(b) Rule-making procedure. -- Rules and operating procedures shall be made pursuant to a rule-making process that conforms to the model state administrative procedure act of 1981, as amended, as may be appropriate to the operations of the commission. Before the commission adopts a uniform standard, the commission shall give written notice to the relevant state legislative committee or committees in each compacting state responsible for insurance issues of its intention to adopt the uniform standard. The commission in adopting a uniform standard shall consider fully all submitted materials and issue a concise explanation of its decision. Notwithstanding any provision of this code to the contrary, the commission is authorized to promulgate rules in the manner set forth in this section. Rules promulgated by the commission pursuant to this section are not subject to the provisions of article three, chapter twenty-nine-a of this code and will become effective pursuant to the procedures set forth in this section notwithstanding any provisions of article three, chapter twenty-nine-a of this code to the contrary.
(c) Effective date and opt out of a uniform standard. -- A uniform standard shall become effective ninety (90) days after its promulgation by the commission or such later date as the commission may determine: Provided, That a compacting state may opt out of a uniform standard as provided in this section. "Opt out" is defined as any action by a compacting state to decline to adopt or participate in a promulgated uniform standard. All other rules and operating procedures, and amendments thereto, shall become effective as of the date specified in each rule, operating procedure or amendment.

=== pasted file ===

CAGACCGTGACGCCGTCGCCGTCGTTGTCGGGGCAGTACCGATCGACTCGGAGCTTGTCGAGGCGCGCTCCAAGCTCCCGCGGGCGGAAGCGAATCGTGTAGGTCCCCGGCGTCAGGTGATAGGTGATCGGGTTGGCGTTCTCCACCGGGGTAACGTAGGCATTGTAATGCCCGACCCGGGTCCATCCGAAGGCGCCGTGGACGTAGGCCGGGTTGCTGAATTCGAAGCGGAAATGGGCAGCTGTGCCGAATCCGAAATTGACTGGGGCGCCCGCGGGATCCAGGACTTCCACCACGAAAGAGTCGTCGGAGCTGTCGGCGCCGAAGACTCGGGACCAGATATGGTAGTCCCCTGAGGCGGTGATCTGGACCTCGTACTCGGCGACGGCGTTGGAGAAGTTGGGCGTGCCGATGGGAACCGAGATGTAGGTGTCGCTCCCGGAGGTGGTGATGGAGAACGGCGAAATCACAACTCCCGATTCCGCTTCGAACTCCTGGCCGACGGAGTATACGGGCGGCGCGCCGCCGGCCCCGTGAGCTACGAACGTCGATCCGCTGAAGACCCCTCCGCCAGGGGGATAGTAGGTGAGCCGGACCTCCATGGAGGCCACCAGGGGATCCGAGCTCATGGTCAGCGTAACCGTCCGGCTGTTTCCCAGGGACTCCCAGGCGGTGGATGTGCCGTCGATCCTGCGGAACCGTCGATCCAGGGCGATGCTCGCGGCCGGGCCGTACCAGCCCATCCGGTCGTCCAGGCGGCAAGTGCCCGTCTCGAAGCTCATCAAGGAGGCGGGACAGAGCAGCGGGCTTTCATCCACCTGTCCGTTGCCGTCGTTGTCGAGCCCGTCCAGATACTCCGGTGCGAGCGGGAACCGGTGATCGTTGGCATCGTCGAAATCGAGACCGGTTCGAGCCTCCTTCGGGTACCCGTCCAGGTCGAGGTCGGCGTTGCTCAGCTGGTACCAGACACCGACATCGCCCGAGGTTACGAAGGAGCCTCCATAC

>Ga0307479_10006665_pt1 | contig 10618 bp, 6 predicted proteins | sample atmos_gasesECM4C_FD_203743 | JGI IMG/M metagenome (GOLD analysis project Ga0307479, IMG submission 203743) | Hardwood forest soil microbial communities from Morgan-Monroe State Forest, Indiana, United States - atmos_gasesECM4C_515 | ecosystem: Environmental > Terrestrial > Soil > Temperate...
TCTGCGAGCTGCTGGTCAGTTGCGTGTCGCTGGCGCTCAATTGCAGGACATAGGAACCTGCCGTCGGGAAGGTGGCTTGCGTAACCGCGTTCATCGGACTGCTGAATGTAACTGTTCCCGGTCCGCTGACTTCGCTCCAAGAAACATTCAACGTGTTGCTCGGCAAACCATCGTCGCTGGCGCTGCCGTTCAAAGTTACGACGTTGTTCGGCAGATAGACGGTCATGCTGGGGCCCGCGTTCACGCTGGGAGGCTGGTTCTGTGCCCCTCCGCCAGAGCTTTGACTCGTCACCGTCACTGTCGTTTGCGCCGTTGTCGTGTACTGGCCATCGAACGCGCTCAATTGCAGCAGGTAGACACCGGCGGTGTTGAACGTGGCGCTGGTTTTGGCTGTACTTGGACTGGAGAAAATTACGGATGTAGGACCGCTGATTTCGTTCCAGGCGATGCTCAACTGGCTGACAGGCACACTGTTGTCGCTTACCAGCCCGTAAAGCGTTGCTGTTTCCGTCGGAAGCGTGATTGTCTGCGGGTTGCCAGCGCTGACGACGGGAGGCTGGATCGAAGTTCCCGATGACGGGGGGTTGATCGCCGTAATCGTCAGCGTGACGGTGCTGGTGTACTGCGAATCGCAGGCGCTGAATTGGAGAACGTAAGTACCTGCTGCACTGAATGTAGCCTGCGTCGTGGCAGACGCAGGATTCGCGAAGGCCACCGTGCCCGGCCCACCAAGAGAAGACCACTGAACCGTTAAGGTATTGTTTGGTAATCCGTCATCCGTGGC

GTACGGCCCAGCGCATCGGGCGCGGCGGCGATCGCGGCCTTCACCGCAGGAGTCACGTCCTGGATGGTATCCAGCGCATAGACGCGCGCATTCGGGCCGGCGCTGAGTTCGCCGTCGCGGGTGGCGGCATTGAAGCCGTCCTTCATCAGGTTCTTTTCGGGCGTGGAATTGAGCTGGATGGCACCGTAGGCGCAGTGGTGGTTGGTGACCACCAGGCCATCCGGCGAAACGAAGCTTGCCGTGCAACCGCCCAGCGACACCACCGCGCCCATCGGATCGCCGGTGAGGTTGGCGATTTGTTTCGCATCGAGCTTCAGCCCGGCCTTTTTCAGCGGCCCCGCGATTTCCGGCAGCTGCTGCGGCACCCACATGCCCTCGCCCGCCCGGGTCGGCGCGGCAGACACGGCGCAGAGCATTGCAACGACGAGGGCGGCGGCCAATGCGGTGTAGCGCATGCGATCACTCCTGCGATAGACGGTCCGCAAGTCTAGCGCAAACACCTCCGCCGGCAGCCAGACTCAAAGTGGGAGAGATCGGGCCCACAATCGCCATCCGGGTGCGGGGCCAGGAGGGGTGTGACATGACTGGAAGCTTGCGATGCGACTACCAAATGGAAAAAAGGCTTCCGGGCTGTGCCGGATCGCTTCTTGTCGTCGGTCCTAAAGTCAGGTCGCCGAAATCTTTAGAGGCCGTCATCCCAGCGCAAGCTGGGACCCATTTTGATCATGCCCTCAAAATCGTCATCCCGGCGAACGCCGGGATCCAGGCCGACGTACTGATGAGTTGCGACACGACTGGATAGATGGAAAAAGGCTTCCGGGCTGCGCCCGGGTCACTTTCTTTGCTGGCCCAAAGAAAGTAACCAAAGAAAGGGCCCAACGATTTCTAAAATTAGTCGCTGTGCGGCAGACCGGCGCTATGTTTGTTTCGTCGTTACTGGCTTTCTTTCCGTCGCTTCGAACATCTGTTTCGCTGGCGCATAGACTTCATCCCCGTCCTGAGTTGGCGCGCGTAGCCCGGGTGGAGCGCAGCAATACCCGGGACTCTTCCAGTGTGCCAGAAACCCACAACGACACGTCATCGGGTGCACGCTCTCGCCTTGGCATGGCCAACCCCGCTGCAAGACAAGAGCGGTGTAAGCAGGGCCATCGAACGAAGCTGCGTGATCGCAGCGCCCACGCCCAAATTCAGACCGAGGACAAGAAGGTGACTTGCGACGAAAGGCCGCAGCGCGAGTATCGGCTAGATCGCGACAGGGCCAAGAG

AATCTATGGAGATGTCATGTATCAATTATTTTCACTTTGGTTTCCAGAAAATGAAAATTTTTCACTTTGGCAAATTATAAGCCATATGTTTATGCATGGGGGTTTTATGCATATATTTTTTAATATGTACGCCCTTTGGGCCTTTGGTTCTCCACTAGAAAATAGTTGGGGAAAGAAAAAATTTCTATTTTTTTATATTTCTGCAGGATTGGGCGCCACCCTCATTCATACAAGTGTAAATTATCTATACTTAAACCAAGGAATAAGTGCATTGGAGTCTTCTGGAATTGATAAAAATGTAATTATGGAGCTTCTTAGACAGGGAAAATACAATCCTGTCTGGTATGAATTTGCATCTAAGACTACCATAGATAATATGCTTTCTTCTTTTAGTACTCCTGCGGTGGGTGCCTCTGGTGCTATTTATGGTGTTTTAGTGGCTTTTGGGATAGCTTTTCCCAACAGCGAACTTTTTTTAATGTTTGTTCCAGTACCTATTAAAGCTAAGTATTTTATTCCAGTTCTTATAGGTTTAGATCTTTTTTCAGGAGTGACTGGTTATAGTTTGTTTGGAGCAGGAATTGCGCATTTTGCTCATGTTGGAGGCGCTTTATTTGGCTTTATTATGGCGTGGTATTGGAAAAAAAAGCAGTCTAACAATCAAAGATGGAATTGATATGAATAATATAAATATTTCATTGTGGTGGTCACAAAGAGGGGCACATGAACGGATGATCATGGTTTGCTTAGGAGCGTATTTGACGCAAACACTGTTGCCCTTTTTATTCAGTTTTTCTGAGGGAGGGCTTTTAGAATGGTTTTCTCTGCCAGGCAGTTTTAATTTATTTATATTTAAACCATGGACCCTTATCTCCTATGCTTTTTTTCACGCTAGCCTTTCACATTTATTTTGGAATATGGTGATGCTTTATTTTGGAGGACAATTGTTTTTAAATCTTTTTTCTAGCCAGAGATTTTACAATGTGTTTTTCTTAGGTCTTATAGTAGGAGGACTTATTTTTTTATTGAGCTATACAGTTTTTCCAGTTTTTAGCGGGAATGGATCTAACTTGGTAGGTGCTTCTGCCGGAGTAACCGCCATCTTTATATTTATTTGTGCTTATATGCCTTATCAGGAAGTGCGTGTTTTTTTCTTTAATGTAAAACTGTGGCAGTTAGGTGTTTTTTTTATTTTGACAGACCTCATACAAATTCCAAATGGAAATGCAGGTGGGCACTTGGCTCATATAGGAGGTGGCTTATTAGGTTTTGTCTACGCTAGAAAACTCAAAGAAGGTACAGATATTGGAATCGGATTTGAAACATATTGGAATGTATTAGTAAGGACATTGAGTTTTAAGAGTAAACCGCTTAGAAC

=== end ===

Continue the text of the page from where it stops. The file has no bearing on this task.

(d) Opt out procedure. -- A compacting state may opt out of a uniform standard, either by legislation or regulation duly promulgated by the insurance department under the compacting state's administrative procedure act. If a compacting state elects to opt out of a uniform standard by regulation, it must: (a) Give written notice to the commission no later than ten business days after the uniform standard is promulgated, or at the time the state becomes a compacting state; and (b) find that the uniform standard does not provide reasonable protections to the citizens of the state, given the conditions in the state. The commissioner shall make specific findings of fact and conclusions of law, based on a preponderance of the evidence, detailing the conditions in the state which warrant a departure from the uniform standard and determining that the uniform standard would not reasonably protect the citizens of the state. The commissioner must consider and balance the following factors and find that the conditions in the state and needs of the citizens of the state outweigh: (i) The intent of the Legislature to participate in, and the benefits of, an interstate agreement to establish national uniform consumer protections for the products subject to this article; and (ii) the presumption that a uniform standard adopted by the commission provides reasonable protections to consumers of the relevant product.